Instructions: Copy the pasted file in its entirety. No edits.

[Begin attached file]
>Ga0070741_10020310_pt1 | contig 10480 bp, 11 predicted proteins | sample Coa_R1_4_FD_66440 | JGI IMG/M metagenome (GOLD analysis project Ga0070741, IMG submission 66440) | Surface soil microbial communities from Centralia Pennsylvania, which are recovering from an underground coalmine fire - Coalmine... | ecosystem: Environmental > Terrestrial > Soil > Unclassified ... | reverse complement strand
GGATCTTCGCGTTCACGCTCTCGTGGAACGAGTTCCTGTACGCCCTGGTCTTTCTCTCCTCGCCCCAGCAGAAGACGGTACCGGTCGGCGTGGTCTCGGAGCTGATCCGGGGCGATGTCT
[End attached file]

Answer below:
>Ga0070741_10020310_pt1 | contig 10480 bp, 11 predicted proteins | sample Coa_R1_4_FD_66440 | JGI IMG/M metagenome (GOLD analysis project Ga0070741, IMG submission 66440) | Surface soil microbial communities from Centralia Pennsylvania, which are recovering from an underground coalmine fire - Coalmine... | ecosystem: Environmental > Terrestrial > Soil > Unclassified ... | reverse complement strand
GGATCTTCGCGTTCACGCTCTCGTGGAACGAGTTCCTGTACGCCCTGGTCTTTCTCTCCTCGCCCCAGCAGAAGACGGTACCGGTCGGCGTGGTCTCGGAGCTGATCCGGGGCGATGTCT